During development of sensory systems in the neurotypical brain, critical periods occur in a sequential pattern from brainstem, to thalamus to cortical regions as synapses form, refine and mature. Given that critical periods at thalamocortical and cortico-cortical synaptic pathways are affected in NDDs, we propose that dysregulation of synaptic pathways occurs at the subcortical level in NDDs at earlier stages than are currently known, during “presymptomatic” stages (Hypothesis 1). For human NDD syndromes, this could point towards prenatal and early neonatal changes in brain formation and function at stages not currently tested in the clinic. The implications of abnormalities in brain activity at such early developmental stages would be significant initially for detection and screening for NDDs in the fetus or newborn baby and raise possibilities for therapeutic interventions, technological challenges notwithstanding. It may also challenge the notion at which point a child is considered to be presymptomatic, if changes in brain activity are found at increasingly younger developmental stages.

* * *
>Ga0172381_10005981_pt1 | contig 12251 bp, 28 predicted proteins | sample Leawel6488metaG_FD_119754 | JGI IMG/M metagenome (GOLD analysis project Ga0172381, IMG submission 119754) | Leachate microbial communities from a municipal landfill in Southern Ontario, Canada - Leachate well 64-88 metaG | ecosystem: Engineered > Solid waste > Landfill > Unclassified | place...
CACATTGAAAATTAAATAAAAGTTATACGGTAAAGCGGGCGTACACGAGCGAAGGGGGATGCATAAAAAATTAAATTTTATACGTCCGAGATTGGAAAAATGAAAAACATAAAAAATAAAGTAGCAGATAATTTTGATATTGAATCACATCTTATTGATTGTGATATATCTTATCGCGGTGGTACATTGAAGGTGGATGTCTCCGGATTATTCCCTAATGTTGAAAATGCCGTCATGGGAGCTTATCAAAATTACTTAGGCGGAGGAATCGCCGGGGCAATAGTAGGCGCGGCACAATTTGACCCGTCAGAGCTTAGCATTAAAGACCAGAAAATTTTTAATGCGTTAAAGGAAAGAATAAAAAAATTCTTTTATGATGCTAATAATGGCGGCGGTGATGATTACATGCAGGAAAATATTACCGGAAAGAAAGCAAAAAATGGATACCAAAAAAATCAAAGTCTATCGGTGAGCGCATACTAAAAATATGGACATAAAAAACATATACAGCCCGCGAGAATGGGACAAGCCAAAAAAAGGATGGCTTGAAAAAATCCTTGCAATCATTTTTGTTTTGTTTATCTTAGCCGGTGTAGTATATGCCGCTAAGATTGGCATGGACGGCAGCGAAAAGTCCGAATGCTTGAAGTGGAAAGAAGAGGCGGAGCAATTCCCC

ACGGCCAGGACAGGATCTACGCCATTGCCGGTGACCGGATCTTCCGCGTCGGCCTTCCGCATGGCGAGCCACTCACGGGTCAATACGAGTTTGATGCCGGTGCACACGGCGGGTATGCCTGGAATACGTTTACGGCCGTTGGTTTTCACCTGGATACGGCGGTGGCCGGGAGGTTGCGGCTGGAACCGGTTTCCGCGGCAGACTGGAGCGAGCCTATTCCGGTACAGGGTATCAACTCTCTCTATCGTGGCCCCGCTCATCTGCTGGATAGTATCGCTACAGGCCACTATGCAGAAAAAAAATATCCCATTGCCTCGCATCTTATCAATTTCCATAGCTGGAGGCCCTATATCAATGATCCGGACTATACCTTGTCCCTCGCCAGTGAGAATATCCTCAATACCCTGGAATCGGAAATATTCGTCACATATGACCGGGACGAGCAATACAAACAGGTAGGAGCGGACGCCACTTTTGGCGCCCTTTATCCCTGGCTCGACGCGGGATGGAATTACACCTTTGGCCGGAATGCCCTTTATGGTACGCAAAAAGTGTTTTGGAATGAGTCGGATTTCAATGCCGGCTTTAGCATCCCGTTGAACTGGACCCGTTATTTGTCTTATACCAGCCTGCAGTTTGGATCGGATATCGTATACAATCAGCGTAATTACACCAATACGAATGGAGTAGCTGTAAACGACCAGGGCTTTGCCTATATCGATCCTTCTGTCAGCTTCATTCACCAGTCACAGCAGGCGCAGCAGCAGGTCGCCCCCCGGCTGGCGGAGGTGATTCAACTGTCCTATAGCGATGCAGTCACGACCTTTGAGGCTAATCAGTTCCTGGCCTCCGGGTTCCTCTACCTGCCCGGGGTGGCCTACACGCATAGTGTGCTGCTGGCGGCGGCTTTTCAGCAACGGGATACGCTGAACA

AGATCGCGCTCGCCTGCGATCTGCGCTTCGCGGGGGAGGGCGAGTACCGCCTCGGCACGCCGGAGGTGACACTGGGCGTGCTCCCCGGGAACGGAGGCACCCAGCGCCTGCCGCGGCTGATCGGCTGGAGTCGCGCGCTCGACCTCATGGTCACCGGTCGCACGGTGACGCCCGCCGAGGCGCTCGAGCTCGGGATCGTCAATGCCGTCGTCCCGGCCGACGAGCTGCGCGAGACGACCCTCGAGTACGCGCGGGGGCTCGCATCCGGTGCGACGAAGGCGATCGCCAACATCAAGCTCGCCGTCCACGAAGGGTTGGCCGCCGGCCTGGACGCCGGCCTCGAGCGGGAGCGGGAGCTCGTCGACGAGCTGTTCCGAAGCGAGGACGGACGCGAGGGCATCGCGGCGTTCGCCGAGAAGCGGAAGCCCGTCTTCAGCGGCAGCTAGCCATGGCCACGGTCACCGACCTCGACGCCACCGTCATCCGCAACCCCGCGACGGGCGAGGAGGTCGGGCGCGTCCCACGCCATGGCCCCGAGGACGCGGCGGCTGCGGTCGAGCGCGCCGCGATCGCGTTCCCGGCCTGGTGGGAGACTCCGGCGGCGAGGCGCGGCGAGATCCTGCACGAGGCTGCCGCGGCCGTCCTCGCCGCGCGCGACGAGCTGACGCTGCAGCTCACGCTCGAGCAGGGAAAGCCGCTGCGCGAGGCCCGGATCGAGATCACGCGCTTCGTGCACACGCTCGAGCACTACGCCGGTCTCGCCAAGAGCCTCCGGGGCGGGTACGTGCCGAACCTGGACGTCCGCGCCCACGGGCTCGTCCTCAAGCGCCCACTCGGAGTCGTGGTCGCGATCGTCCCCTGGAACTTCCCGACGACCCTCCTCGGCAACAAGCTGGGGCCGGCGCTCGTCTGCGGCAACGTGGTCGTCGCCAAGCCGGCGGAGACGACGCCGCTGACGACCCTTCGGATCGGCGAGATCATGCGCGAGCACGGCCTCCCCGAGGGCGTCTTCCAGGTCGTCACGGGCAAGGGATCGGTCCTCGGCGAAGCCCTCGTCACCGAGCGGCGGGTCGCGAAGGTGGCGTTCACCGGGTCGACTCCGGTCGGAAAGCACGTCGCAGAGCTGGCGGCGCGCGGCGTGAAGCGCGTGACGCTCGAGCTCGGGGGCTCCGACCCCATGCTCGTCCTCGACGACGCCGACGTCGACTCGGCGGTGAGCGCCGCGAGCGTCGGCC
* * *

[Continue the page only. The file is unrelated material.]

Many NDD genes exhibit prominent expression in subcortical brain regions as well as in more commonly studied cortical circuitry (Allen Brain Atlas5). Building on the observations of sequential disrupted critical periods in NDDs, we postulate that in sensory circuits of a NDD, dysregulation of a critical period in subcortical regions such as the brainstem precedes and consequentially disrupts subsequent critical periods in thalamus and then cortex (Hypothesis 2). Thus, dysregulation and potential developmental delay for one known critical period would have a knock-on effect for synaptic circuits regulated at later timepoints at downstream synaptic pathways. Little is known regarding subcortical brain regions in NDD mouse models. However, alteration of GABAergic transmission and reduction of GABA-A receptor subunits is reported at postnatal day 7 in ventrolateral brainstem of MECP2 KO mice (Medrihan et al., 2008). Current use of constitutive knock-out mouse models for genetic NDDs are valid experimental tools to detect such early changes: however, conditional knockout models where gene expression can be temporally controlled in specific cell types would better enable proof of a causal relation between a disrupted critical period in subcortical regions directly leading to later cortical impairments. Combining knowledge of the critical periods for specific mouse brain regions in neurotypical normal development with the temporal expression profile of genes implicated in NDDs can guide the spatial and temporal parameters for designing these experiments.